Letters from Antioch, the healing of Cato and the moral for the entire Gospel


Salvador asked the congregated people, “Look at the option of the First Century republicans and conservatives and the Twenty-first Century Pharisees, ‘Pick up your mat, and go home.’ This command empowers the paralytic to pick up his mat and go home. When he gets there, his paralysis returns, and he sits, not knowing what to do next.”

Salvador complained, “You managers complain about this lack of initiative, but you create it. You First Century republicans, conservatives, and the Twenty-first Century Pharisees choose the second option at every time and in every place. It is the option of domination, power, and control.”

Salvador pointed out the disadvantages of the plan, “It also keeps you very busy. It is hard work, trying to think for some 300 million Americans or even the thousands in a large business. It is hard to think for the groups of five and ten charges in a small business. You must constantly keep watch over your charges, making sure that they do everything you want and in the way that you want them to do it.”

The home of Cato

Salvador also pointed out, “They do not have control over their lives. As a result, they are always trying to find a way to do less than you expect. You managers must repeat the same commands and expend more syllables.”

Of the worker’s work, Salvador commented, “When they finish projects, they do not know what to do next, so they sit there, paralyzed. You managers must go, find them, and assign new projects. This expends more syllables and more effort. If you do not expend this effort, they sit there, in paralysis. This is saving syllables?”

Some men brought a catatonic man on a stretcher; they tried to bring him in and set him in Salvador’s presence but were not able to find a way through the door because of the crowd. They looked around with the look of desperation on their faces.

One man argued, “Look, the roof is easy to remove. Let’s take him that way.”

The others agree. They got up on the roof and lowered him through the boards and into the middle of the room, in front of Salvador. This was Cato Tonikus, the man catatonic since childhood.

Washoe House Grange

When Salvador saw the faith of the men who worked so hard to lower this man, he told the catatonic. “As for you, I forgive you your deviations.”

The men in the Tea Party people began to ask themselves, “Who is this who speaks such slander? Who but the Almighty Savior alone can forgive errors?”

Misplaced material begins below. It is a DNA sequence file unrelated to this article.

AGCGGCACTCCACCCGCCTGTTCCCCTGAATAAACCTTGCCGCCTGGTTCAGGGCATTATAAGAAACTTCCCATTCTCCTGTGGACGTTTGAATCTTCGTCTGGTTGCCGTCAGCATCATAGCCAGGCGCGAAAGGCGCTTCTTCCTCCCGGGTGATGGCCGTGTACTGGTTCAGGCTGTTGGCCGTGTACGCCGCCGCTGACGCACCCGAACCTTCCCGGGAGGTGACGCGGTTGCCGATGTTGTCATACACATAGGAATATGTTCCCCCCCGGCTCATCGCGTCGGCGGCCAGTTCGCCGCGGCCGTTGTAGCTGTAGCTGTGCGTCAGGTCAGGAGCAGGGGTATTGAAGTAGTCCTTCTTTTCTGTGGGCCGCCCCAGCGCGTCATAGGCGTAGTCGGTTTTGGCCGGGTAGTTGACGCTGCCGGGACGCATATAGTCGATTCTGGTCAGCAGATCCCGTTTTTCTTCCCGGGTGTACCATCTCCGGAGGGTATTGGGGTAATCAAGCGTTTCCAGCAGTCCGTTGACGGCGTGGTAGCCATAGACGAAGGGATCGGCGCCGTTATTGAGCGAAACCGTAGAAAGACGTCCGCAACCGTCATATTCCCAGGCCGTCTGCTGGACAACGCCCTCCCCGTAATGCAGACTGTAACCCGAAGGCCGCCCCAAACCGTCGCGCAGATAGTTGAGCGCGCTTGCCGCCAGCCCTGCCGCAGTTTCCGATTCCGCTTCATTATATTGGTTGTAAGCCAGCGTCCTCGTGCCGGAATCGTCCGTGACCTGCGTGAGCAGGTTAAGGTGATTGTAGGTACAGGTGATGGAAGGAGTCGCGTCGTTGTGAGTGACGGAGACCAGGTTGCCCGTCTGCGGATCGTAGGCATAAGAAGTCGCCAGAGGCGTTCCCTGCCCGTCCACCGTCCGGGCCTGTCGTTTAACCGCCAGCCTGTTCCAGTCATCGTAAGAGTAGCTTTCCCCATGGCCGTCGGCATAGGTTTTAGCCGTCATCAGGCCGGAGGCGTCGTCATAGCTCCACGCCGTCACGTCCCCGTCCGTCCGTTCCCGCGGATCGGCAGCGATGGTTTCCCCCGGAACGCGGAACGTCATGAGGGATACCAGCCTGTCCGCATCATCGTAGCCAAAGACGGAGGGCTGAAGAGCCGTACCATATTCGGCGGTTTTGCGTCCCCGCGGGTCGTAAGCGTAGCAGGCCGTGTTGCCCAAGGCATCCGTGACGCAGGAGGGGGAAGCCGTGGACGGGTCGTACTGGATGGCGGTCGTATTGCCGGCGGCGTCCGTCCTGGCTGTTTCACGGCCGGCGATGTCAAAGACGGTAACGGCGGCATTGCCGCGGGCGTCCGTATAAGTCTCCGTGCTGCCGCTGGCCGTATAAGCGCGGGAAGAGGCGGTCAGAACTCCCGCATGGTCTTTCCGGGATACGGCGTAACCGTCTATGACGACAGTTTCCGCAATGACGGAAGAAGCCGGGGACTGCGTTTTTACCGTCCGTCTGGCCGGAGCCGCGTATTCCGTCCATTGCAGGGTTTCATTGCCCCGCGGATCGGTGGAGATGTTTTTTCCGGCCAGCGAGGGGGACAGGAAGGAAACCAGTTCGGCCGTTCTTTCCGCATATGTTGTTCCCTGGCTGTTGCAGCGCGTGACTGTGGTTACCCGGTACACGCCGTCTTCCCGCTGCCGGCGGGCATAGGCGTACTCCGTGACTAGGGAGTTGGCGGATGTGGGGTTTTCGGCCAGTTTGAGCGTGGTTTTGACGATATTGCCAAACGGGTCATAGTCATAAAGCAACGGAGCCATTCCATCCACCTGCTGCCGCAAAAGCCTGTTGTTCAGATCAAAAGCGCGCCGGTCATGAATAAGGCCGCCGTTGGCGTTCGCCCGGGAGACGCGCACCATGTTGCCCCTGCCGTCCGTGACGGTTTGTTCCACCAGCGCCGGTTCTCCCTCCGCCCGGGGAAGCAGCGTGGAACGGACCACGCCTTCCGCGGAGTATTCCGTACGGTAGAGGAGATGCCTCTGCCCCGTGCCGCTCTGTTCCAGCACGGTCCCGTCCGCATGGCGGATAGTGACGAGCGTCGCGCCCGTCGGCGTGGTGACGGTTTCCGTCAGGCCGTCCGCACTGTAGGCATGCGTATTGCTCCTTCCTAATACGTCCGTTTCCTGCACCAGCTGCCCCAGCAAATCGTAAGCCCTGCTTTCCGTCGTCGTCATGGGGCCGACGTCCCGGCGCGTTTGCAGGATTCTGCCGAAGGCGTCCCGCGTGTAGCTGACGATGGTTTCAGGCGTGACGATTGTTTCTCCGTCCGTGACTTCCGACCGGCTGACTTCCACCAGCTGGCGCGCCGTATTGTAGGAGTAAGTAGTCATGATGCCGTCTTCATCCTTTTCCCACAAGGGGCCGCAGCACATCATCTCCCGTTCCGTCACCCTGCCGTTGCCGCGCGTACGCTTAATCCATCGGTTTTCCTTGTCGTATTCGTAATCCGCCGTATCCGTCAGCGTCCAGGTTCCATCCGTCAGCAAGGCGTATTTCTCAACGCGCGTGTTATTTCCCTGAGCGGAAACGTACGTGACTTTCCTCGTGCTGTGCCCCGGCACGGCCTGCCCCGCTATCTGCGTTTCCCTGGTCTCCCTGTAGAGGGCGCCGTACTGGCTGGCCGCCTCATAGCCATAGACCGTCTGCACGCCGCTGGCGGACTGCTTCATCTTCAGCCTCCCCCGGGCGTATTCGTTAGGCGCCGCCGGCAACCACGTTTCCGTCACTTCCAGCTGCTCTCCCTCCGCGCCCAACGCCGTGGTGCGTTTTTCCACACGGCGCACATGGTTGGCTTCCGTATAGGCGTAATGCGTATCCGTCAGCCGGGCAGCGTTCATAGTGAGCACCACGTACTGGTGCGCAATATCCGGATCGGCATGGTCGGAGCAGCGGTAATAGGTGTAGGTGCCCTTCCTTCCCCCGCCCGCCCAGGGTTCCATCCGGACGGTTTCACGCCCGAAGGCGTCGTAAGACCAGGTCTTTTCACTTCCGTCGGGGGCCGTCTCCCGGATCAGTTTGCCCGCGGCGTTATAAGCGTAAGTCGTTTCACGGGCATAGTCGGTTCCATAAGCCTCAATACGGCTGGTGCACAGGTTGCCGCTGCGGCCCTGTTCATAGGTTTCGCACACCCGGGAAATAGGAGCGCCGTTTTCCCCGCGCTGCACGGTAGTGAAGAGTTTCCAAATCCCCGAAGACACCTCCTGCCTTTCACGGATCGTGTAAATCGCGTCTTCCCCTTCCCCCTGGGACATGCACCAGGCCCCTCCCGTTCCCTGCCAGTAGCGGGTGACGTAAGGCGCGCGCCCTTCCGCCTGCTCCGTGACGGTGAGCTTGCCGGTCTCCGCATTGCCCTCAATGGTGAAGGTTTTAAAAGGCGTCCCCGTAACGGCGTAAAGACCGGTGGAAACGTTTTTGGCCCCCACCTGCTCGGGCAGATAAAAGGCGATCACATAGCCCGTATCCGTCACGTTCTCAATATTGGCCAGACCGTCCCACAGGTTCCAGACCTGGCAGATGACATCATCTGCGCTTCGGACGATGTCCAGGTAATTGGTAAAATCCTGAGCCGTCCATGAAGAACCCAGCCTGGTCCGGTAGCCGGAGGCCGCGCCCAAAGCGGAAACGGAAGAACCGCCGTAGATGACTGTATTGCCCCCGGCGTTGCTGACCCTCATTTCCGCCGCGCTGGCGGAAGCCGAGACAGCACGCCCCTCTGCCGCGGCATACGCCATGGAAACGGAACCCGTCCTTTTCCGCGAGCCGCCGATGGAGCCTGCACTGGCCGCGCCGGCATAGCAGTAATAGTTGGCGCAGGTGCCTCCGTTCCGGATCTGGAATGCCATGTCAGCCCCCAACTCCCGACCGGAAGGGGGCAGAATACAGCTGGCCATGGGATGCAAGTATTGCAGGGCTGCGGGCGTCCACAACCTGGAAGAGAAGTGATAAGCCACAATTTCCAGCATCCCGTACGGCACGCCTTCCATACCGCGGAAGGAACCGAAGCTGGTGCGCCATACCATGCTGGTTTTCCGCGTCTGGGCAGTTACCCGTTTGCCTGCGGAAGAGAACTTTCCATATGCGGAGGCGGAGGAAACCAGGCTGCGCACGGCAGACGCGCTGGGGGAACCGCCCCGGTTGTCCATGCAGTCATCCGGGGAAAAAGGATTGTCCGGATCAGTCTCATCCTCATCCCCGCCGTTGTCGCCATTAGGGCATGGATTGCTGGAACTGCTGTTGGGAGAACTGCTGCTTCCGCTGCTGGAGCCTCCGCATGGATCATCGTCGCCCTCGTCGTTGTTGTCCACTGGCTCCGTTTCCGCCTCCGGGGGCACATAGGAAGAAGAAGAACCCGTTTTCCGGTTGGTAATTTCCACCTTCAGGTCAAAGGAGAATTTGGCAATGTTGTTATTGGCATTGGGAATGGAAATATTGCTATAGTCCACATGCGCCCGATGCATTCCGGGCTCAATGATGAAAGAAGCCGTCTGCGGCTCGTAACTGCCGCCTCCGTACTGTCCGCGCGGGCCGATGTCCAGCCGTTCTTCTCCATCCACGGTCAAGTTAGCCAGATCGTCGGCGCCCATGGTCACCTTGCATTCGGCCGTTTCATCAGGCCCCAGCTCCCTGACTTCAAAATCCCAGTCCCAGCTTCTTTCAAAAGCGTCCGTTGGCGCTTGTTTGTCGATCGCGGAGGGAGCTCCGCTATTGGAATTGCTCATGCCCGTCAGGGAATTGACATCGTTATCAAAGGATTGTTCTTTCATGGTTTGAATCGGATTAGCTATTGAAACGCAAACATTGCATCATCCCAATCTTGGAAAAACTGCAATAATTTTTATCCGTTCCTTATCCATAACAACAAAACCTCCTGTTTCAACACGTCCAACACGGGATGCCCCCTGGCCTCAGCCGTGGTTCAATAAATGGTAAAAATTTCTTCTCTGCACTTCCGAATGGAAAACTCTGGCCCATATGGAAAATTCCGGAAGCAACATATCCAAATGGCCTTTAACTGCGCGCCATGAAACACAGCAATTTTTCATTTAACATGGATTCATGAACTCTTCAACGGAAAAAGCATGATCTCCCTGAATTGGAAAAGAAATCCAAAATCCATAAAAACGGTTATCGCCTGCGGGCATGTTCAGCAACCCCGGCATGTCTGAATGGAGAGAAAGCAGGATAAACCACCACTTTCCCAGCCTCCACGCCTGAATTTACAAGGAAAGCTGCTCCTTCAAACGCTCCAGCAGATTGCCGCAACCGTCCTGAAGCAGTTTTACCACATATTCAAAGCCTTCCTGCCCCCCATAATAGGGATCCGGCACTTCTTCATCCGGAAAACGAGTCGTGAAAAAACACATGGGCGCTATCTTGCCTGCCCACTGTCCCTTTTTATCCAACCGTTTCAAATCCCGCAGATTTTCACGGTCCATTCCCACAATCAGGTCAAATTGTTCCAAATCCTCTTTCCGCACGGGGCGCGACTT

Salvador knew their thoughts and asked, “What are you thinking? Do you not remember the story of the blind man in the Gospel of St. John? In John 9:3 the Gospel says, ‘Rabbi, who deviated, this man or his parents, so that he was born blind?”

Jesus answered, “Neither he nor his parents deviated; it is so that God might make visible the works of might.’ Not all suffering shows deviance. Thinking that way is the work of the wicked, the Pharisees of the first century and today. Now, which is easier to say, ‘Your errors are forgiven,’ or My child, Get up and walk’?

To show you that Ciksa Wicasa, Ben Adam, has authority on earth to forgive errors he told the catatonic, “I tell you, rise, pick up your stretcher, and go home.”

The man immediately stood, picked up what he laid on, spoke well of the Mighty Savior and went home.

Cato's Mat

Salvador looked up at the boys on the roof and quipped, “Bowl of jelly? It does not matter whether we use this set of magic words or incantations, or that set of words. The power is not in the words. The movement of air through our lips, our tongue, and our throats has no special magic powers. Our lips, our tongue, and our throats have no special magic powers. The power is in whether or not we touch the human heart. The power is in whether we bring Cato closer to Pop. The power is in showing, always, that you care.”

Salvador pointed out, “For my healing to work your friend, Cato, must believe that I, and all the sons of men, everyone has authority to forgive him of his errors. Cato must believe reality for his life changed. What failed in the past, will now work.”

Salvador added, “This is not something for me to do. As a community, you must empower him, or he will remain catatonic. To walk he must believe you will follow my teaching. He must believe you will help him catch up for his prior catatonic life, and stop the abuse that was the center of it. His walking shows this faith.”

Salvador strode out of the meeting with his group of friends and traveling companions, commenting, “Mitakuye oyasin! mee-DAK-oo-yay. o-yah-seen, all are my relatives.”

We continued with our travels.

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